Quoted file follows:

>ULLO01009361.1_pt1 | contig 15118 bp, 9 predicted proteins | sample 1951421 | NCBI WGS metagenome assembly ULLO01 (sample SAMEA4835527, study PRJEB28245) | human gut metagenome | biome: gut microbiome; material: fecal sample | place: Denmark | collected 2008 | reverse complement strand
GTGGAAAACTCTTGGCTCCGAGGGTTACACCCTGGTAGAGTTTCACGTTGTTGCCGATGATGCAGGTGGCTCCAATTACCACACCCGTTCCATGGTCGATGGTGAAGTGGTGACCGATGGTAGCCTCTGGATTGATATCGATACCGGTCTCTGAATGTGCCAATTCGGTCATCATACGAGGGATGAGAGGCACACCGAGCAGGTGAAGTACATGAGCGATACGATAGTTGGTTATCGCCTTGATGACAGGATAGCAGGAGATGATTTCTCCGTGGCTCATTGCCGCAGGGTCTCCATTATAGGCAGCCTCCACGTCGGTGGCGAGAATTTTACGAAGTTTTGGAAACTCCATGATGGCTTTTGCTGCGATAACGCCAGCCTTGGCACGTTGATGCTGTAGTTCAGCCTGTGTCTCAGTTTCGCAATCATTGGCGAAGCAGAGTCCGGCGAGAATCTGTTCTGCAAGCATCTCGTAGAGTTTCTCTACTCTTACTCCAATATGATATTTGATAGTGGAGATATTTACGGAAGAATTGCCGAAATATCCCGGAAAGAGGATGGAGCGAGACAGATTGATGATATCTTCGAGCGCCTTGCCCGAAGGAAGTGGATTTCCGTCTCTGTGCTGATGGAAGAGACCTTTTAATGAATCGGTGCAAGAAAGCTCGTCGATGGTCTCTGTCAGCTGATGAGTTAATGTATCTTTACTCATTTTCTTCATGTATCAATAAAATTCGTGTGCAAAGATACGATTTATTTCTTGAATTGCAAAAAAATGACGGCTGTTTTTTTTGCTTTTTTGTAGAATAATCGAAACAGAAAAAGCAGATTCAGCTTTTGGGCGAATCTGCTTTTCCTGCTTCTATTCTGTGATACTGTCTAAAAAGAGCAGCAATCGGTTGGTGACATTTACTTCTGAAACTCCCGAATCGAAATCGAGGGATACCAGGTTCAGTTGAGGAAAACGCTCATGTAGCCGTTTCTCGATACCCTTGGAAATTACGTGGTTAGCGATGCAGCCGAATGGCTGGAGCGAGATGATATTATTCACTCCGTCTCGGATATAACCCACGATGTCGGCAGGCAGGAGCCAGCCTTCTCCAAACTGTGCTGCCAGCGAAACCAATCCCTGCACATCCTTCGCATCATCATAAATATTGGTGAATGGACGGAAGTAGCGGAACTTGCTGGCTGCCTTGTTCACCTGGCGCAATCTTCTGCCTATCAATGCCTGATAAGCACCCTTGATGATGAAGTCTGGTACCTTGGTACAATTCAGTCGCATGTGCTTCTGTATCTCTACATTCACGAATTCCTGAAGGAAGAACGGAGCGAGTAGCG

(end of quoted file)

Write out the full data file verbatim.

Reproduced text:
>ULLO01009361.1_pt1 | contig 15118 bp, 9 predicted proteins | sample 1951421 | NCBI WGS metagenome assembly ULLO01 (sample SAMEA4835527, study PRJEB28245) | human gut metagenome | biome: gut microbiome; material: fecal sample | place: Denmark | collected 2008 | reverse complement strand
GTGGAAAACTCTTGGCTCCGAGGGTTACACCCTGGTAGAGTTTCACGTTGTTGCCGATGATGCAGGTGGCTCCAATTACCACACCCGTTCCATGGTCGATGGTGAAGTGGTGACCGATGGTAGCCTCTGGATTGATATCGATACCGGTCTCTGAATGTGCCAATTCGGTCATCATACGAGGGATGAGAGGCACACCGAGCAGGTGAAGTACATGAGCGATACGATAGTTGGTTATCGCCTTGATGACAGGATAGCAGGAGATGATTTCTCCGTGGCTCATTGCCGCAGGGTCTCCATTATAGGCAGCCTCCACGTCGGTGGCGAGAATTTTACGAAGTTTTGGAAACTCCATGATGGCTTTTGCTGCGATAACGCCAGCCTTGGCACGTTGATGCTGTAGTTCAGCCTGTGTCTCAGTTTCGCAATCATTGGCGAAGCAGAGTCCGGCGAGAATCTGTTCTGCAAGCATCTCGTAGAGTTTCTCTACTCTTACTCCAATATGATATTTGATAGTGGAGATATTTACGGAAGAATTGCCGAAATATCCCGGAAAGAGGATGGAGCGAGACAGATTGATGATATCTTCGAGCGCCTTGCCCGAAGGAAGTGGATTTCCGTCTCTGTGCTGATGGAAGAGACCTTTTAATGAATCGGTGCAAGAAAGCTCGTCGATGGTCTCTGTCAGCTGATGAGTTAATGTATCTTTACTCATTTTCTTCATGTATCAATAAAATTCGTGTGCAAAGATACGATTTATTTCTTGAATTGCAAAAAAATGACGGCTGTTTTTTTTGCTTTTTTGTAGAATAATCGAAACAGAAAAAGCAGATTCAGCTTTTGGGCGAATCTGCTTTTCCTGCTTCTATTCTGTGATACTGTCTAAAAAGAGCAGCAATCGGTTGGTGACATTTACTTCTGAAACTCCCGAATCGAAATCGAGGGATACCAGGTTCAGTTGAGGAAAACGCTCATGTAGCCGTTTCTCGATACCCTTGGAAATTACGTGGTTAGCGATGCAGCCGAATGGCTGGAGCGAGATGATATTATTCACTCCGTCTCGGATATAACCCACGATGTCGGCAGGCAGGAGCCAGCCTTCTCCAAACTGTGCTGCCAGCGAAACCAATCCCTGCACATCCTTCGCATCATCATAAATATTGGTGAATGGACGGAAGTAGCGGAACTTGCTGGCTGCCTTGTTCACCTGGCGCAATCTTCTGCCTATCAATGCCTGATAAGCACCCTTGATGATGAAGTCTGGTACCTTGGTACAATTCAGTCGCATGTGCTTCTGTATCTCTACATTCACGAATTCCTGAAGGAAGAACGGAGCGAGTAGCG